WORD COUNT RANK1 RANK2 the 4 1 1 and 3 2 3 a 3 3 2 is 2 4 4
If you create a NumPy/datascience implementation, you must also keep your implementation using Python built-in functions (i.e. you would have two implementations). Thus make sure your built-in implementation is working before you tackle NumPy/datascience.
You may earn up to 2 creativity points on this assignment. Below are some ideas, but you may incorporate your own if you’d like. Make sure to document your additions in comments at the top of the file.
groupmethod to implement the histogram. You can change the column names for a Table with the
relabeledmethod. To select just a subset of rows, check out the
takemethod. When you are printing your Table, investigate the
as_textmethod. Although that method generates a ‘|’ table by default, you can change the
sepparameter to use tabs instead.
As our labs get more complex, the assignments are less prescriptive, giving you more flexibility in how you implement your solution. As you design and implement your program, think carefully about how you can break up your program into smaller functional units (i.e., functions) and how the functions will interact. In this lab, more of the “Code design and style” evaluation will focus on the design, with full credit for programs that are efficient and easy to understand/maintain.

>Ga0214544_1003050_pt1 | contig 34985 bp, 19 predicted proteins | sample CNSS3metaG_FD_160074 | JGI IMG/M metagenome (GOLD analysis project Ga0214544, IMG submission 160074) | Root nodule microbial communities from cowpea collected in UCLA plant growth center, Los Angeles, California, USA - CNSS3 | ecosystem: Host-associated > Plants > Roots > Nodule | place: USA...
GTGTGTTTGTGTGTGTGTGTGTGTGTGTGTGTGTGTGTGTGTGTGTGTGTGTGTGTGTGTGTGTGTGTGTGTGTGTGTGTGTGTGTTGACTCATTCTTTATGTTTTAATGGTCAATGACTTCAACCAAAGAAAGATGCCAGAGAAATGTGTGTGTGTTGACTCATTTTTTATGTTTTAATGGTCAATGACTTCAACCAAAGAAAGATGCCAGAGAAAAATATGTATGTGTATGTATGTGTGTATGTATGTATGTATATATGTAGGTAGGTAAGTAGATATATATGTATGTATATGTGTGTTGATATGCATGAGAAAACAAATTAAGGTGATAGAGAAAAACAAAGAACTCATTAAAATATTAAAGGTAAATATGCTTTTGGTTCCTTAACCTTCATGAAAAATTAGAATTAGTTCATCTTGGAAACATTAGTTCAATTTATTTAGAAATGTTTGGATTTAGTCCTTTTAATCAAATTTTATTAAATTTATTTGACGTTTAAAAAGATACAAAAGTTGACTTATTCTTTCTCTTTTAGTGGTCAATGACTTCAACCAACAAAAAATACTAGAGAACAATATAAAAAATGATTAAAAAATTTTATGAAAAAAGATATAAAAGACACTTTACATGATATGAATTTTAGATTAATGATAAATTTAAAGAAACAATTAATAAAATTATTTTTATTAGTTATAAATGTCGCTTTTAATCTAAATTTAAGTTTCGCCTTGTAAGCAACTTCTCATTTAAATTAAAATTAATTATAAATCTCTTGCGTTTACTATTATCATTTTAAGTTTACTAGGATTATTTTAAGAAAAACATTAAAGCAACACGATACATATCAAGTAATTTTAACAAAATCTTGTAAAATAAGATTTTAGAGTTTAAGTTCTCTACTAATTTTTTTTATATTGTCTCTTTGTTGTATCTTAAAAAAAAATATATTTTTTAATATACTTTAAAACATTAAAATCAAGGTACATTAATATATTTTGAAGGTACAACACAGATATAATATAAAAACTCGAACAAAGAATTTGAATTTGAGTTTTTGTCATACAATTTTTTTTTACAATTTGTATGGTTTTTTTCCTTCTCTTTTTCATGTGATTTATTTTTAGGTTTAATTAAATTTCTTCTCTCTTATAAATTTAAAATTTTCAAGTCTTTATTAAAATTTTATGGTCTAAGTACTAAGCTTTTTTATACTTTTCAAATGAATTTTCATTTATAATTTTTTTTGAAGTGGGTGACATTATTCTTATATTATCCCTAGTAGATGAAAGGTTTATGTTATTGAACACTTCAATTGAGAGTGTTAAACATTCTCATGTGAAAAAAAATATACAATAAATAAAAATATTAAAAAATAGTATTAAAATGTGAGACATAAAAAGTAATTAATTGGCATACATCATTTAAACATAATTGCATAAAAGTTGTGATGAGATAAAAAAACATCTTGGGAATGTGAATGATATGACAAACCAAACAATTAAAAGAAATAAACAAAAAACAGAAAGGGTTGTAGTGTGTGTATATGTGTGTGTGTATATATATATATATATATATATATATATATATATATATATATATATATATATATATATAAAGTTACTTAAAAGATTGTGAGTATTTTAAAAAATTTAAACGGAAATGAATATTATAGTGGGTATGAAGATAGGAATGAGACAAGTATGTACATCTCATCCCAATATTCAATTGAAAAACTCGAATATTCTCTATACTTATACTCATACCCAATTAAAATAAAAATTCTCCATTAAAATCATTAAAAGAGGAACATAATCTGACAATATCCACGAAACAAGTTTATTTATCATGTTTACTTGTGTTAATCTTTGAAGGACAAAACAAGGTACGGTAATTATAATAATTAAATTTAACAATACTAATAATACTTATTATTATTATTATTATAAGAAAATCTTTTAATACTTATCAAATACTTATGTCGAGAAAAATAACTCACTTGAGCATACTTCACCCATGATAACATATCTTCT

with open(filename, "r", encoding='utf-8') as file:
with open(filename, "r", errors='ignore') as file:
splitmethod can be called on a string and returns a list of the words in that string separated by any whitespace (e.g. a space).
strip method can take an optional argument, a string of
characters to strip from the beginning and end of the string. For
>>> "word.".strip(".,") 'word'
removes any leading or trailing periods and commas. Your actual program will need to be able to strip more punctuation than just the comma and period shown here.
To generate the ranking you will need to sort the word-count pairs by counts.
There are several approaches to do so. Some of the reading describes one approach that
is based on inverting the dictionary, another is to sort (with the
sorted function) a data structure derived from the dictionary,
another still is to write a function that finds and removes, e.g. “pops”, the
key-value pair with the maximum value (and then applies that function until
the dictionary is empty).
I think the “middle” approach will be the most straightforward. To do so, you
can use the optional
key parameter for
sorted as described